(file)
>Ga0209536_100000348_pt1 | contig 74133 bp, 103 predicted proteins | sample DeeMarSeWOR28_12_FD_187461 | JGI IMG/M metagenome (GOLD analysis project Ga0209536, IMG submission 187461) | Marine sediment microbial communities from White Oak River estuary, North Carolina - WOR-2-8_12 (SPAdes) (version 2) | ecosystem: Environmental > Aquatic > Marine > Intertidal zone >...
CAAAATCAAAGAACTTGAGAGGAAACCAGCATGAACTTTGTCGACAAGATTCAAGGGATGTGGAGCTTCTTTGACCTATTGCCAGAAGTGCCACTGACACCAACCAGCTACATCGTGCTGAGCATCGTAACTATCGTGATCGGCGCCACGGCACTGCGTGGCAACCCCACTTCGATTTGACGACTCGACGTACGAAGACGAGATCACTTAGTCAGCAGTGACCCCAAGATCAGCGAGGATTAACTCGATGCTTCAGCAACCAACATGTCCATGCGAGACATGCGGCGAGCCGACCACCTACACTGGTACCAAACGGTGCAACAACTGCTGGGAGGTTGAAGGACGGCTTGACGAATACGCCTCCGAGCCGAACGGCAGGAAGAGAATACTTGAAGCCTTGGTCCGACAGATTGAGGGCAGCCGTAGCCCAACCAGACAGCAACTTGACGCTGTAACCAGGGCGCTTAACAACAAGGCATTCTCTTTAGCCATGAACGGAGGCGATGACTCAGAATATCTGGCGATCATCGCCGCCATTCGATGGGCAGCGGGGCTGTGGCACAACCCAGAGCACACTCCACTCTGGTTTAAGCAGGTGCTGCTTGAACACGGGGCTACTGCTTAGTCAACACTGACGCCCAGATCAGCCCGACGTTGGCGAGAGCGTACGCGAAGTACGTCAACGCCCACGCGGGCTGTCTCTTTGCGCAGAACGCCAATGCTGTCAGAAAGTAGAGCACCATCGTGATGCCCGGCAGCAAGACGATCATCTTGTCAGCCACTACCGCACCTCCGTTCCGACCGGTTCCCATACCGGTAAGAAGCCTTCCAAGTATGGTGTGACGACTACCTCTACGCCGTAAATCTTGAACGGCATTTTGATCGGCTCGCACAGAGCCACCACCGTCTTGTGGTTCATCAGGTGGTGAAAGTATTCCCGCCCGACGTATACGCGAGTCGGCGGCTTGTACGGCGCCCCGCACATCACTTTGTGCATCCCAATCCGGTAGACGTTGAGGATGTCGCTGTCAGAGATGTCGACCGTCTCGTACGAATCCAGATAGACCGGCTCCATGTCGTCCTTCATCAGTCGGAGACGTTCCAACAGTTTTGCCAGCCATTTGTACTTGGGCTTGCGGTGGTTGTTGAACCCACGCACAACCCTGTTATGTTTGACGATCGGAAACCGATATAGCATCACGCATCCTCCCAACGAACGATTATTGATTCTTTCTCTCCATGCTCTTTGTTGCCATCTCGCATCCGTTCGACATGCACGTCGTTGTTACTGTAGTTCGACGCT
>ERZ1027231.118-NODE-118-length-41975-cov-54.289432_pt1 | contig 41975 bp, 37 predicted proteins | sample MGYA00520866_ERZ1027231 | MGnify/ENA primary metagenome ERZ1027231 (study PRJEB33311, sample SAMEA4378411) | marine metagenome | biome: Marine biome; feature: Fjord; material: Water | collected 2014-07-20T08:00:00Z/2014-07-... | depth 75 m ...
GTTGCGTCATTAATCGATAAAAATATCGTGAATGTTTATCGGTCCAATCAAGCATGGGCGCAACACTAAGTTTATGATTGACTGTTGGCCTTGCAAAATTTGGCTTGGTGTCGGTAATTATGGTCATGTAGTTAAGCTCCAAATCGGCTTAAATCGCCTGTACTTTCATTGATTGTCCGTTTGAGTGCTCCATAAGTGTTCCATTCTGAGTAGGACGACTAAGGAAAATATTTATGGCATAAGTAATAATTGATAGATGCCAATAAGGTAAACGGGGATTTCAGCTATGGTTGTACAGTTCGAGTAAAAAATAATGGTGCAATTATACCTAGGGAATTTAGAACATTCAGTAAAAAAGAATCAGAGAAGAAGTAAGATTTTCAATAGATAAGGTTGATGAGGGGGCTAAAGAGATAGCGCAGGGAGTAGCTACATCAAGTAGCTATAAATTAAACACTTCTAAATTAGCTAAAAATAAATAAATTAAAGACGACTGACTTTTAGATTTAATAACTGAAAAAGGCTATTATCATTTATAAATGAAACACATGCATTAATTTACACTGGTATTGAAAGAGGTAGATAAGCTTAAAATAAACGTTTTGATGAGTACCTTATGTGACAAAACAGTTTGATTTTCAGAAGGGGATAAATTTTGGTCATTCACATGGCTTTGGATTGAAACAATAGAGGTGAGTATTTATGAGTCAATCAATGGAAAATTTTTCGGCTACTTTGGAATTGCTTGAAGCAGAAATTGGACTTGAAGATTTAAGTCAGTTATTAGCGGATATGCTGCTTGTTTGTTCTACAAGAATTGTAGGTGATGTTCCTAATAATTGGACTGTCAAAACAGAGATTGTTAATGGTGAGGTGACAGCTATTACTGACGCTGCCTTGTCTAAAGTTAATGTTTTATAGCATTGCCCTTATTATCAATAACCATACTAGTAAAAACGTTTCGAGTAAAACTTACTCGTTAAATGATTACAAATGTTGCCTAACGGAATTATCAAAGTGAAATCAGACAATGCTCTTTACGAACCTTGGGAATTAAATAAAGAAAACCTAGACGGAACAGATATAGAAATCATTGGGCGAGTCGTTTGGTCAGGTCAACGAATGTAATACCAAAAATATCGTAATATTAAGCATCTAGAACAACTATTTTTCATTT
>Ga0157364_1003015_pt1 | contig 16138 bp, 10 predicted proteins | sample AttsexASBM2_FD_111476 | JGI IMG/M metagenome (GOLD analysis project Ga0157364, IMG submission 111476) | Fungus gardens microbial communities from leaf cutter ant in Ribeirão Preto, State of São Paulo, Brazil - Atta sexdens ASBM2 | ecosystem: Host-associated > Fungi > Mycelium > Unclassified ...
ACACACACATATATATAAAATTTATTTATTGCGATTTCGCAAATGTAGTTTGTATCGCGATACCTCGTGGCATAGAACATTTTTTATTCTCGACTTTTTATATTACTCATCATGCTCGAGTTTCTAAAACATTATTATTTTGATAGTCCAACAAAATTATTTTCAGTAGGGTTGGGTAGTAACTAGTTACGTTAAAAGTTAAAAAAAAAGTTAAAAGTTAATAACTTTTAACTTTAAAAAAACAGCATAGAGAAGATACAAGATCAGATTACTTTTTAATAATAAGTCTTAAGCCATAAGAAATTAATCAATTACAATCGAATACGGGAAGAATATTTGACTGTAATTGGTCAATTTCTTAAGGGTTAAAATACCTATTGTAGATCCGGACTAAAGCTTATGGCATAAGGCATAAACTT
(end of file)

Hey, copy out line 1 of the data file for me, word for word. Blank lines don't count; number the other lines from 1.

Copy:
>Ga0209536_100000348_pt1 | contig 74133 bp, 103 predicted proteins | sample DeeMarSeWOR28_12_FD_187461 | JGI IMG/M metagenome (GOLD analysis project Ga0209536, IMG submission 187461) | Marine sediment microbial communities from White Oak River estuary, North Carolina - WOR-2-8_12 (SPAdes) (version 2) | ecosystem: Environmental > Aquatic > Marine > Intertidal zone >...